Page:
Whitehall hurl maker ready to go as return of sport looms

One man breathing a sigh of relief at the pending easing of restrictions on sport is Whitehall hurl manufacturer Adrian Moran.

Adrian and his son Jason (pictured above) got back to the business of making hurls three weeks ago, and have “a couple of thousand” ready to go for the resumption of games.

“It’s been an odd few months,” Adrian, proprietor of Moran Hurleys, told the Westmeath Examiner, explaining how most of his “bread and butter” business had ground to a halt. Much of the business he has done since March is the production of one-off tailored hurls for people who might never have picked up a camán before, but wanted a puck-about during the lockdown.

“Apart from the postponement of competitions, the cancellation of Tullamore Show and the National Ploughing Championships hit us hard. We have an exhibition at the ploughing every year, and it’s our best advertisement.

“You have kids from all over Ireland passing the stand, and all you need is one lad to ring a Moran hurl into school and it can go from there.”

Pre-Covid-19, the business went from strength to strength. Top hurlers like Dublin’s Fintan McGill, Westmeath’s Tommy ‘Jogger’ Doyle and Killian Doyle, and the Cork camogie team are using Moran sticks.

Cork, Adrian explains, is the county with the biggest demand for Moran hurls outside of Westmeath. When normal life resumes, he plans to target the Dublin market, where hurling is on the rise and yet, there are only two established hurleymakers.

“Dublin is the market I’m really trying to break into,” said the Ringtown clubman. “With that in mind, I’ve bought a specific lorry for trade shows and club visits. It’s a bit like a chip van, with the door opening at the side. Hopefully I can put it to good use in the near future.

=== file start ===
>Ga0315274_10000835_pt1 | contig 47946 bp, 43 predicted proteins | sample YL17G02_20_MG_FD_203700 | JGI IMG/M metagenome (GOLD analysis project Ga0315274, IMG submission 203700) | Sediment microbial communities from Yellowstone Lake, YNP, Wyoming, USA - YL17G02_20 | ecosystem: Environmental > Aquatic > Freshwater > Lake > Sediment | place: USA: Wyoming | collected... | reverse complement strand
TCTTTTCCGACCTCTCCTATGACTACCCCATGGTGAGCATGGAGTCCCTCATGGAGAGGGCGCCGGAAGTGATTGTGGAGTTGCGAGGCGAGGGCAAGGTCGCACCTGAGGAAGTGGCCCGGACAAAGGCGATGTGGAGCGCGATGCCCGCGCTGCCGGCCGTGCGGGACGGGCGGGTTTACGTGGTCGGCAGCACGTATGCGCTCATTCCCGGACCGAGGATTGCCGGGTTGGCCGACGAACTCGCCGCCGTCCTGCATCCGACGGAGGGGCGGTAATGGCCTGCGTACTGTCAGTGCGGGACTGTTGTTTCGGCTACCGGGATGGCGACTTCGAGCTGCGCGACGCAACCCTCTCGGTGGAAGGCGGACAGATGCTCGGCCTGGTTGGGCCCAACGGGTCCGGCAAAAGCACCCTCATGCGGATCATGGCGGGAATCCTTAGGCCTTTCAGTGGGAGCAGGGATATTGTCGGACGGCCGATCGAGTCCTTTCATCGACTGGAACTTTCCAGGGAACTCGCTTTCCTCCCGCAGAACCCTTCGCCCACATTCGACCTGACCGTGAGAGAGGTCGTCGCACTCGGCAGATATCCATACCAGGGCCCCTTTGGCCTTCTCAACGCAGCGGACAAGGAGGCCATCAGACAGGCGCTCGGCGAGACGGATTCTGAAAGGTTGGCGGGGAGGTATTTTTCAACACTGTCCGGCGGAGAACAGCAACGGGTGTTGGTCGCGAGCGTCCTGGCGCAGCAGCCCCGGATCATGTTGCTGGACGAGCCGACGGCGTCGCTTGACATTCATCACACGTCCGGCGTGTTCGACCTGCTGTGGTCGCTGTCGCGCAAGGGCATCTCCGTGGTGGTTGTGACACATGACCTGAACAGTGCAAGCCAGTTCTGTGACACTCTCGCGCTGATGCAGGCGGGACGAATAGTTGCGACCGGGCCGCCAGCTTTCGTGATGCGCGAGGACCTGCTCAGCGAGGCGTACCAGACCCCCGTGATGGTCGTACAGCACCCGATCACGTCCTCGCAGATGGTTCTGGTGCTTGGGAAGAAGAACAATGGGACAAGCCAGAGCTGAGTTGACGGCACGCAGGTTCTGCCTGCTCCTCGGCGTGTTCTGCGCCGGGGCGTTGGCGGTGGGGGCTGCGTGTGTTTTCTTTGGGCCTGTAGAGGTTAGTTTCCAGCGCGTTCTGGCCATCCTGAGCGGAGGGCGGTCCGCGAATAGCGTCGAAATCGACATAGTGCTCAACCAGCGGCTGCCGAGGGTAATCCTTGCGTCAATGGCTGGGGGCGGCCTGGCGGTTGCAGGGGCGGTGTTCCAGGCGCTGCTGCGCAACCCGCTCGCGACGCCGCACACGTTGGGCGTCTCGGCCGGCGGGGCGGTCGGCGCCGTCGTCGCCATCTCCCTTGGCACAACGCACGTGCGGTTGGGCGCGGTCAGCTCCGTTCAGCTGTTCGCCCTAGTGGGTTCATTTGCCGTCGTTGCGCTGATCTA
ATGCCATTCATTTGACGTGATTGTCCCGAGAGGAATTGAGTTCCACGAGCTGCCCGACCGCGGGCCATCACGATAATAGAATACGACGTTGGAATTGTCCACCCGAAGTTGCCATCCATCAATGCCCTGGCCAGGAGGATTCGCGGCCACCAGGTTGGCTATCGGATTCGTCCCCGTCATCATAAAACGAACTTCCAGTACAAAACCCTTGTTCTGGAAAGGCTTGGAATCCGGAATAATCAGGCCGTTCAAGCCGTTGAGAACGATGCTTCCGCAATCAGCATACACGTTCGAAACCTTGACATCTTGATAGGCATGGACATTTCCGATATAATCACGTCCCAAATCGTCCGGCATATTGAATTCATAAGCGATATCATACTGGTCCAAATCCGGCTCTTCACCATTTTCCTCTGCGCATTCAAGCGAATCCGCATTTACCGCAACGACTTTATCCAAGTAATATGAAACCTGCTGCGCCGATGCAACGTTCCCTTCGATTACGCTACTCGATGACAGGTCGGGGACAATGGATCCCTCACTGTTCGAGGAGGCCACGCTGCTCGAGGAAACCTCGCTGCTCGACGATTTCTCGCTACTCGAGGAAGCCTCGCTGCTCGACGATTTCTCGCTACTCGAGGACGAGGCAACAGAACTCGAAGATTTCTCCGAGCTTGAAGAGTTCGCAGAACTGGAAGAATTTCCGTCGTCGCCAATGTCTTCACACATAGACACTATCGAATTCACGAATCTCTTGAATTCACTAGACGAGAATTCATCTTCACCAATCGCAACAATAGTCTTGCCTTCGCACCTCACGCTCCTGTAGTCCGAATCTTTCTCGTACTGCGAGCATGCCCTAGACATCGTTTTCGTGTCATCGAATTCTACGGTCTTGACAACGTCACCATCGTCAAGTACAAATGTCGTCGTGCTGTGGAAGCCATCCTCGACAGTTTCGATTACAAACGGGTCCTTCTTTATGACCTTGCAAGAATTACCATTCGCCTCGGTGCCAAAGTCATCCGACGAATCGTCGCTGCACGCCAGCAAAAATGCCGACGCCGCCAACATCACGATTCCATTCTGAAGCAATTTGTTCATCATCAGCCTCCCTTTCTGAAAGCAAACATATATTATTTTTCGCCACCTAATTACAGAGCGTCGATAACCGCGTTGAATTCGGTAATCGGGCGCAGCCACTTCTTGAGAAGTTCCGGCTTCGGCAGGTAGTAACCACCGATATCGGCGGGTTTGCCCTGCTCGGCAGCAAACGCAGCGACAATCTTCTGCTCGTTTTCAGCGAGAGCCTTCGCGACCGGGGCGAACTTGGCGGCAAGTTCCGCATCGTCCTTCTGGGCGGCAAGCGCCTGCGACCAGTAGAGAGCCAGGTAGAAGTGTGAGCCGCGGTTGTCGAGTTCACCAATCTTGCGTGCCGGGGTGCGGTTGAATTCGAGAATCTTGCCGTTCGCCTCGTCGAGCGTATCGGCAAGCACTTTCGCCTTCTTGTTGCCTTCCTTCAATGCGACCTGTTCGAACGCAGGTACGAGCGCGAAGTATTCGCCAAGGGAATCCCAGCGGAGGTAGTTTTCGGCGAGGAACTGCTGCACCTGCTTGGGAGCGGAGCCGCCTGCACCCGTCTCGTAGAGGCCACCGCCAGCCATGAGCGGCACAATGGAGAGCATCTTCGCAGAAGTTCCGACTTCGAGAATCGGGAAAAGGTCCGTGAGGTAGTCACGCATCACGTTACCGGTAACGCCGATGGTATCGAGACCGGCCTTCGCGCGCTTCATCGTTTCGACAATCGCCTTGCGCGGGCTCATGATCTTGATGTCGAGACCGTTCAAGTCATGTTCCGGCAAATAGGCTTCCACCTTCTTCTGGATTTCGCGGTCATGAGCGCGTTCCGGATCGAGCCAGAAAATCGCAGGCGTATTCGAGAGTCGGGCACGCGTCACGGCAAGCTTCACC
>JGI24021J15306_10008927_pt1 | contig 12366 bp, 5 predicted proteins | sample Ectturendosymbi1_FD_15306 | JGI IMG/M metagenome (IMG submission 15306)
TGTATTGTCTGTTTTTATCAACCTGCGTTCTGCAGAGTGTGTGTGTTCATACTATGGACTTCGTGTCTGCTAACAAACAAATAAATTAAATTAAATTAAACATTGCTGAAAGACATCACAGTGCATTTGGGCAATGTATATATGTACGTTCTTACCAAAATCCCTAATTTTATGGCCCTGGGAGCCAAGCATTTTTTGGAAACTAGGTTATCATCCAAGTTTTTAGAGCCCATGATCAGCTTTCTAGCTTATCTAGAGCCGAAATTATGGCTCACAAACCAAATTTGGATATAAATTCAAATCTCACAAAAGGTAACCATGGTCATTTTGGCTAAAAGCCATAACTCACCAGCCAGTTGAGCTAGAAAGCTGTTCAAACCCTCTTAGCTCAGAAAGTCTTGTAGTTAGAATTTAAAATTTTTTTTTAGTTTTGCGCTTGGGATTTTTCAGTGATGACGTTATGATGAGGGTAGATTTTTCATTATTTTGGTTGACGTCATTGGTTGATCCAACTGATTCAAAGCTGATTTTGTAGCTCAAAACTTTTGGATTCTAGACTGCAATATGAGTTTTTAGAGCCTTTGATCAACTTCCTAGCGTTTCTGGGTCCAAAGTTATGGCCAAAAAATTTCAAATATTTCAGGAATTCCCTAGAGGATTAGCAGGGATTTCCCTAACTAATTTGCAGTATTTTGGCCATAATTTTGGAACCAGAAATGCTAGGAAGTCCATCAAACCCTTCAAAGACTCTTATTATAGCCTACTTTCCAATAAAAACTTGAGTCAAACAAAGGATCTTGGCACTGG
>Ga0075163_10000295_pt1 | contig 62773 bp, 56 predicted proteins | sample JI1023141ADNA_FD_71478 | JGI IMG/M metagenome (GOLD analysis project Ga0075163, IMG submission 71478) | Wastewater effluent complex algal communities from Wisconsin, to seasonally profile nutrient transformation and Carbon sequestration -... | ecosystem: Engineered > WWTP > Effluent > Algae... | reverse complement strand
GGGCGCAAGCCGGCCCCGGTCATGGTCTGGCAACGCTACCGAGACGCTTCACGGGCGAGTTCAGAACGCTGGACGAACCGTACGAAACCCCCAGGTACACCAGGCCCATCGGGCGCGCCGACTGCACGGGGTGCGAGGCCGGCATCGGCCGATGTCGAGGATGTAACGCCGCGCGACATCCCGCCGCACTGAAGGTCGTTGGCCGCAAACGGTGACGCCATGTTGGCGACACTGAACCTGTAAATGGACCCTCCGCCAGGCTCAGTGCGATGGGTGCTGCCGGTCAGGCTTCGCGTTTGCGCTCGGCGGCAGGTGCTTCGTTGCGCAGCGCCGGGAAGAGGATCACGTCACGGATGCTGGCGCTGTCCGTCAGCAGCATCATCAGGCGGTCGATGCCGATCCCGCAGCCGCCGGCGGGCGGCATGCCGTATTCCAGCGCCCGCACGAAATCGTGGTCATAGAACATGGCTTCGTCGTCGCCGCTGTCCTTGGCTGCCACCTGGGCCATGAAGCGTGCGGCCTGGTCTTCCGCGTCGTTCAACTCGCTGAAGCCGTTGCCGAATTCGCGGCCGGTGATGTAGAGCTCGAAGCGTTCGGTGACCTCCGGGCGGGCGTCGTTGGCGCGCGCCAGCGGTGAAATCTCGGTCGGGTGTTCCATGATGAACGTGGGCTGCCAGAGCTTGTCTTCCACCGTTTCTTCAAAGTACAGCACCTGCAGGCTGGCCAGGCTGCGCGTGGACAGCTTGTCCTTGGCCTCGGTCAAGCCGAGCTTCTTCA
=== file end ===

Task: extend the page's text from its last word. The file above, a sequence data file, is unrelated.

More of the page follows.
“It’s not just Dublin though. I’ve had hurls going to Donegal, Belfast, everywhere. Hopefully when the restrictions ease completely there’ll be a good bit of pent-up demand.”

In January, Adrian – formerly manager of Westmeath’s U21 hurlers, and currently involved with Leitrim – went to the Ukraine and sourced a container-load of timber (some 90 percent of hurls these days are made from foreign ash).

“It was culled and planked for us and came in earlier in the spring,” said Adrian. “We’ve been storing the material in an aired shed, and keeping it in good condition for the duration of the lockdown.

“I built my own kiln drier here for drying timber. With the level of demand for ash, you’ll find that it’s always wet. It’s only when you start doing this type of work you realise the roads you have to go down to source timber, taking various things into account. Croatian timber, for example, is more brittle.”

Shortly before Christmas, Moran Hurleys was inducted into the Irish Guild of Ash Hurleymakers, which Adrian describes as “nice recognition” – and hopefully, one which will stand to the business in the coming months.

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